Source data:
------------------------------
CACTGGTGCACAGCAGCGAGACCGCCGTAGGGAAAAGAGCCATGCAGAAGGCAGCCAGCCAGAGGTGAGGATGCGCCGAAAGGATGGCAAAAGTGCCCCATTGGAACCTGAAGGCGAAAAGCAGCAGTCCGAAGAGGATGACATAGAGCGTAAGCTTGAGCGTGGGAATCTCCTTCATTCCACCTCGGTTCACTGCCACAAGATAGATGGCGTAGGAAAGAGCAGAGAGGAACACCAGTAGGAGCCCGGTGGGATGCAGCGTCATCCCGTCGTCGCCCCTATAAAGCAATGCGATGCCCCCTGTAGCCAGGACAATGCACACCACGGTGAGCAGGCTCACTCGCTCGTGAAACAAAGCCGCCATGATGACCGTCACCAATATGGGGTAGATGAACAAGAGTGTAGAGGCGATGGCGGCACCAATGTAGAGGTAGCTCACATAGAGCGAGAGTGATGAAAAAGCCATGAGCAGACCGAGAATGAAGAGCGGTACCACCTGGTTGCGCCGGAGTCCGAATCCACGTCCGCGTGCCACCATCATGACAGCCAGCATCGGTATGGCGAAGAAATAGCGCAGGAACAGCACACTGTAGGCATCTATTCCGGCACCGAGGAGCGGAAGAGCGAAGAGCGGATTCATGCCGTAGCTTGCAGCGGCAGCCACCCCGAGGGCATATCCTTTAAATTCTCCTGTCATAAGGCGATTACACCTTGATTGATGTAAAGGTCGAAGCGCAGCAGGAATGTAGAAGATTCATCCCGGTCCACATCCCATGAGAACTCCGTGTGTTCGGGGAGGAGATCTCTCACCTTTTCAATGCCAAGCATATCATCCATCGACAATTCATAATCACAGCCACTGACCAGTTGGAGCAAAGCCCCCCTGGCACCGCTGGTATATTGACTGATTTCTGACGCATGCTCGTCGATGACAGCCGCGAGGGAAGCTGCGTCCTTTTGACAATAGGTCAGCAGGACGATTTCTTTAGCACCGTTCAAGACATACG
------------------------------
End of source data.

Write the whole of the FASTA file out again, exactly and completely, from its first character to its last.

CACTGGTGCACAGCAGCGAGACCGCCGTAGGGAAAAGAGCCATGCAGAAGGCAGCCAGCCAGAGGTGAGGATGCGCCGAAAGGATGGCAAAAGTGCCCCATTGGAACCTGAAGGCGAAAAGCAGCAGTCCGAAGAGGATGACATAGAGCGTAAGCTTGAGCGTGGGAATCTCCTTCATTCCACCTCGGTTCACTGCCACAAGATAGATGGCGTAGGAAAGAGCAGAGAGGAACACCAGTAGGAGCCCGGTGGGATGCAGCGTCATCCCGTCGTCGCCCCTATAAAGCAATGCGATGCCCCCTGTAGCCAGGACAATGCACACCACGGTGAGCAGGCTCACTCGCTCGTGAAACAAAGCCGCCATGATGACCGTCACCAATATGGGGTAGATGAACAAGAGTGTAGAGGCGATGGCGGCACCAATGTAGAGGTAGCTCACATAGAGCGAGAGTGATGAAAAAGCCATGAGCAGACCGAGAATGAAGAGCGGTACCACCTGGTTGCGCCGGAGTCCGAATCCACGTCCGCGTGCCACCATCATGACAGCCAGCATCGGTATGGCGAAGAAATAGCGCAGGAACAGCACACTGTAGGCATCTATTCCGGCACCGAGGAGCGGAAGAGCGAAGAGCGGATTCATGCCGTAGCTTGCAGCGGCAGCCACCCCGAGGGCATATCCTTTAAATTCTCCTGTCATAAGGCGATTACACCTTGATTGATGTAAAGGTCGAAGCGCAGCAGGAATGTAGAAGATTCATCCCGGTCCACATCCCATGAGAACTCCGTGTGTTCGGGGAGGAGATCTCTCACCTTTTCAATGCCAAGCATATCATCCATCGACAATTCATAATCACAGCCACTGACCAGTTGGAGCAAAGCCCCCCTGGCACCGCTGGTATATTGACTGATTTCTGACGCATGCTCGTCGATGACAGCCGCGAGGGAAGCTGCGTCCTTTTGACAATAGGTCAGCAGGACGATTTCTTTAGCACCGTTCAAGACATACG